A fast-paced fantasy adventure that turns children onto the fun of Shakespeare.
Interview with author Elizabeth Wahn, EYP Newsletter, Spring 2005
New Book Phenomenon: Wherefore Art Thou Lindsey?
Even before hitting the bookstores, Lindsey and the Jedgar is stirring up excitement. Pitched at kids—or is it?—this rollicking adventure story is turning elementary school children into Shakespeare buffs. Author Elizabeth Wahn tells us why.
Sounds like a fantasy adventure?
Book Preview, by Michael Renolds, The American, May 2005
Elizabeth Wahn's new children's book is love's labor gained, says Michael Reynolds
...Wahn's book and the Harry Potter series are similar in that they don't play down to their audiences, "In my experience, youngsters love to stretch their minds; they rise to a challenge when it's presented as fun," says Wahn. "I've used quotations from twenty Shakespearean plays and sonnets plus verse from eighteen other major poets. Kids are quite proud to discover that the awesome William Shakespeare is within their grasp. If the outcome of this book is that I manage to turn kids on to Shakespeare, I'd be pretty happy."
...Wahn, a Shakespeare devotee intent on making the bard accessible to children, seems to have more in common with the sharp-witted and impish adolescent heroes and heroines of her book than with the adults who bumble through the pages... Last year the boundlessly enthusiastic Wahn began sending bound galleys out to international schools in Italy and to schools in the United States...To Wahn's delight, she received overwhelmingly positive responses.
(Editor's note: For a sample of the kid's comments: reader's comment's )
Book Review, by Mia Rowan, The AWAR Forum, May 2005
Shakespeare for elementary school Kids? Yes!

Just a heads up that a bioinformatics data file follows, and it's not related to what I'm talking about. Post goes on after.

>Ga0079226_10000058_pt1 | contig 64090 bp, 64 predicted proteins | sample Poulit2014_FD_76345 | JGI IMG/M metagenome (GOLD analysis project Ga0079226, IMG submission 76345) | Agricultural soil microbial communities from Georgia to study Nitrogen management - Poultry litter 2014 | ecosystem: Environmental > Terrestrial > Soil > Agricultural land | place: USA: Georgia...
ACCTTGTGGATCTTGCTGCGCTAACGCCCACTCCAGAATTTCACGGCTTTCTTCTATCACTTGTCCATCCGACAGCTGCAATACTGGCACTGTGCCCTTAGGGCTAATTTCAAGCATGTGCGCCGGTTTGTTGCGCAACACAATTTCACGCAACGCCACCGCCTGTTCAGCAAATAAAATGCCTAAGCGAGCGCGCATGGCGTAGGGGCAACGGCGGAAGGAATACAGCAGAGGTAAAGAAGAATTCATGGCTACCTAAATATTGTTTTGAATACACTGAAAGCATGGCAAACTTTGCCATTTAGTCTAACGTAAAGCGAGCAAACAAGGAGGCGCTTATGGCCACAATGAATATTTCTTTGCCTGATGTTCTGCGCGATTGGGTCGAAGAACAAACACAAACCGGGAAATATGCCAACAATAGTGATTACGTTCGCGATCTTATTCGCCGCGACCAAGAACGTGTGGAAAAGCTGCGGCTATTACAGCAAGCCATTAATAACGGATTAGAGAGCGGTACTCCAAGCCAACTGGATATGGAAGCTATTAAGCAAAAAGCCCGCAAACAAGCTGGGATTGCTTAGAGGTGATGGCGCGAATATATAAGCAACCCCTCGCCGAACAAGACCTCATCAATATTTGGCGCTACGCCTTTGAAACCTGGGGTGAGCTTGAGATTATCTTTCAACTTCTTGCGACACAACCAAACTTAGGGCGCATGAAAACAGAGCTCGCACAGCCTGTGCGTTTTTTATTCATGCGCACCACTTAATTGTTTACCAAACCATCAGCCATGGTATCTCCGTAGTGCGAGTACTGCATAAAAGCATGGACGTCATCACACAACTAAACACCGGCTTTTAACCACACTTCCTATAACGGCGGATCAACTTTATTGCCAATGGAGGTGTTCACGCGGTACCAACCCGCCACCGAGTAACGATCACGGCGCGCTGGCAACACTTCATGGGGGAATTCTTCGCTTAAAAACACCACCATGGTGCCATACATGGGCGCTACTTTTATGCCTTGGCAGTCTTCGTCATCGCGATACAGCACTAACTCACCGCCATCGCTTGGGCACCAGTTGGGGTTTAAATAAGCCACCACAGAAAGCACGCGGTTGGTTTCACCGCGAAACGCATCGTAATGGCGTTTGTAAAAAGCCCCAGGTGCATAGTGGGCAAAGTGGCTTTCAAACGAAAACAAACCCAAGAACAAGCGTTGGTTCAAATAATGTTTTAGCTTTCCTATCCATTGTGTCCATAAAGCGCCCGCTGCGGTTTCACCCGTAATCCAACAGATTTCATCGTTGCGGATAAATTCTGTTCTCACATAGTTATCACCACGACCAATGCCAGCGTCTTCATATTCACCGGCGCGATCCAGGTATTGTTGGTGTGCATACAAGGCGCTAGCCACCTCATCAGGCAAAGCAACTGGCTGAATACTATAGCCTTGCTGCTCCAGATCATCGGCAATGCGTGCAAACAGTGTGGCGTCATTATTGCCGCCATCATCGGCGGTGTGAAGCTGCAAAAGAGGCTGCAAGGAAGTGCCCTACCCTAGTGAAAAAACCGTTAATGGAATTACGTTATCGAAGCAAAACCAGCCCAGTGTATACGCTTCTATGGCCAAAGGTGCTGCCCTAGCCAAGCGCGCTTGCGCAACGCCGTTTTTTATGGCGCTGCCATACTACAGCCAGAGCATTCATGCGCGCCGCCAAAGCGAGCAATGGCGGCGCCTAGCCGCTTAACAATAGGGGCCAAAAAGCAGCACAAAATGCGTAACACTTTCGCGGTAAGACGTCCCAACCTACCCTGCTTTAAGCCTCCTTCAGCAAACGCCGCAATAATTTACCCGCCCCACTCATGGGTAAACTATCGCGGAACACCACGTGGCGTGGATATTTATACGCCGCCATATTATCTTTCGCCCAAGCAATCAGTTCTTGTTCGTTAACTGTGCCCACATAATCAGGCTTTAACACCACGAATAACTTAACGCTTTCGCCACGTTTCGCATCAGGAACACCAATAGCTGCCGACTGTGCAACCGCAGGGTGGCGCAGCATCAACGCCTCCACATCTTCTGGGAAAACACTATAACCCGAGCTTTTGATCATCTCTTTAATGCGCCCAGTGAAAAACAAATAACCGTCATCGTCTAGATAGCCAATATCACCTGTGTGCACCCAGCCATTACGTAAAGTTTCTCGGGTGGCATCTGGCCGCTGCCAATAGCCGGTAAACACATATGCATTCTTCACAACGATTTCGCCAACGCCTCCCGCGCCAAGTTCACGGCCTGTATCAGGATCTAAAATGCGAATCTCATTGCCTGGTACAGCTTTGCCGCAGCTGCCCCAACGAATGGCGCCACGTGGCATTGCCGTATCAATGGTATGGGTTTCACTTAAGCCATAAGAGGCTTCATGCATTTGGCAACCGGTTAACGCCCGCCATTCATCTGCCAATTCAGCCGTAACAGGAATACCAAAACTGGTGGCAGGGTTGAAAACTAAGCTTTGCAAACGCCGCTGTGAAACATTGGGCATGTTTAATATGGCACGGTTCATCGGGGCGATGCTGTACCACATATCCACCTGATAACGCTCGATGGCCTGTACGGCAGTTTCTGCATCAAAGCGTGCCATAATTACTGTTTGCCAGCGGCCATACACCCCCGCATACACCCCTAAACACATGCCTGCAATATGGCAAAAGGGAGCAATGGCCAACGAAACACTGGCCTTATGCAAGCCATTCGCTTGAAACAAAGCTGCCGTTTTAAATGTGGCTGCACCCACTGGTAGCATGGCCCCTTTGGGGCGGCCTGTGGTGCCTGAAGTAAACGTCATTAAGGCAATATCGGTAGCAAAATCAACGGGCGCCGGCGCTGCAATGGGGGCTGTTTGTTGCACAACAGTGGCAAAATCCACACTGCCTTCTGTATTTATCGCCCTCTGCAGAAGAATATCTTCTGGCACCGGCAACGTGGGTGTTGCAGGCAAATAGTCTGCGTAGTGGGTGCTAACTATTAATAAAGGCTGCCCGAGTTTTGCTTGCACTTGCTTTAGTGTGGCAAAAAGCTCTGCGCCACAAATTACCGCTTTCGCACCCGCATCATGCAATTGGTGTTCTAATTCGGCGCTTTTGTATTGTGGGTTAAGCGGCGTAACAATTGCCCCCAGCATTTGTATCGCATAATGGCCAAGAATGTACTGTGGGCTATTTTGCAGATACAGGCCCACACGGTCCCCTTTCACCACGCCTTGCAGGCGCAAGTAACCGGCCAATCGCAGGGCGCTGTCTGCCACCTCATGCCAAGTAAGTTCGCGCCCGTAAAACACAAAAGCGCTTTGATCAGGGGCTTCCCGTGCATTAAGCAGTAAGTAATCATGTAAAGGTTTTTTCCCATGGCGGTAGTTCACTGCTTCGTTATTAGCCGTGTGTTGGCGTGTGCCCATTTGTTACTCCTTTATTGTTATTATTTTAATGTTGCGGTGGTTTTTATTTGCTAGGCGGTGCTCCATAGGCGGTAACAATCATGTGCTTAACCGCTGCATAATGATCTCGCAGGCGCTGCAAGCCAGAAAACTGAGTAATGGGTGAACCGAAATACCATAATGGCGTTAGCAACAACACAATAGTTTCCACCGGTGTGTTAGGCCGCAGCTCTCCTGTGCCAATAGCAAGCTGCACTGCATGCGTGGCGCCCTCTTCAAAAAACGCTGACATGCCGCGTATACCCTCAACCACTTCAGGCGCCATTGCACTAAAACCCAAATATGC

...In Lindsey and the Jedgar, Wahn's goal was to hook children on Shakespeare. She's accomplished that and a great deal more. A former English teacher, she employs her knack for conveying serious messages through humorous stories. In this action-packed adventure, the mystery of the Jedgar hinges on poetry and integrates dozens of quotations from Shakespeare, particularly the comedies. As the plot unfolds, all clues point to Shakespeare who turns out "to be or not to be" the key.
..trouble is brewing. The Jedgar's Inferno, a nearby volcanic island, regularly erupts and unleashes hostile creatures. Since the energetic but laughably eccentric oldsters ignore the danger, Lindsey and her friends get caught in hair-raising predicaments as they rally to unlock the mystery of the dreaded Jedgar. Mistakenly kidnapped through a comedy of errors, Lindsey outwits her captors and restores poetic justice on Elsinore.
Aimed at children age nine to twelve and presented in a beautifully illustrated hardback with a map of Elsinore and dozens of drawings, Lindsey and the Jedgar is a delightful book.
Book Vernissage Introduction, by Lori Hickey Mucci, Istituto Sacro Cuorre Trinità dei Monti, June 8, 2005
Excitement in the Air
What’s a Jedgar? I guess everybody is as curious as I am to find out. Unfortunately, the author won’t tell us. All she says is, “You’ll find out if you read my book.” And as of now, we can! Lindsey and the Jedgar has just come out today, and in this evening, all our guests will have a chance to take see it. I’ve just spent a few minutes looking it over, and I’ll tell you what I’ve found out.
The story takes place on a fictitious island called Elsinore, which is located in the South Seas. As places go, Elsinore is quirky, and it’s populated by spry, Shakespeare-loving oldsters and their guests—plus exotic animals and temperamental robots. During the summer vacation, five children—three boys and two girls—go to Elsinore to visit their elderly relatives only to discover that they’ve arrived in a very strange place where visitors are required to recite a poem to pass through immigration.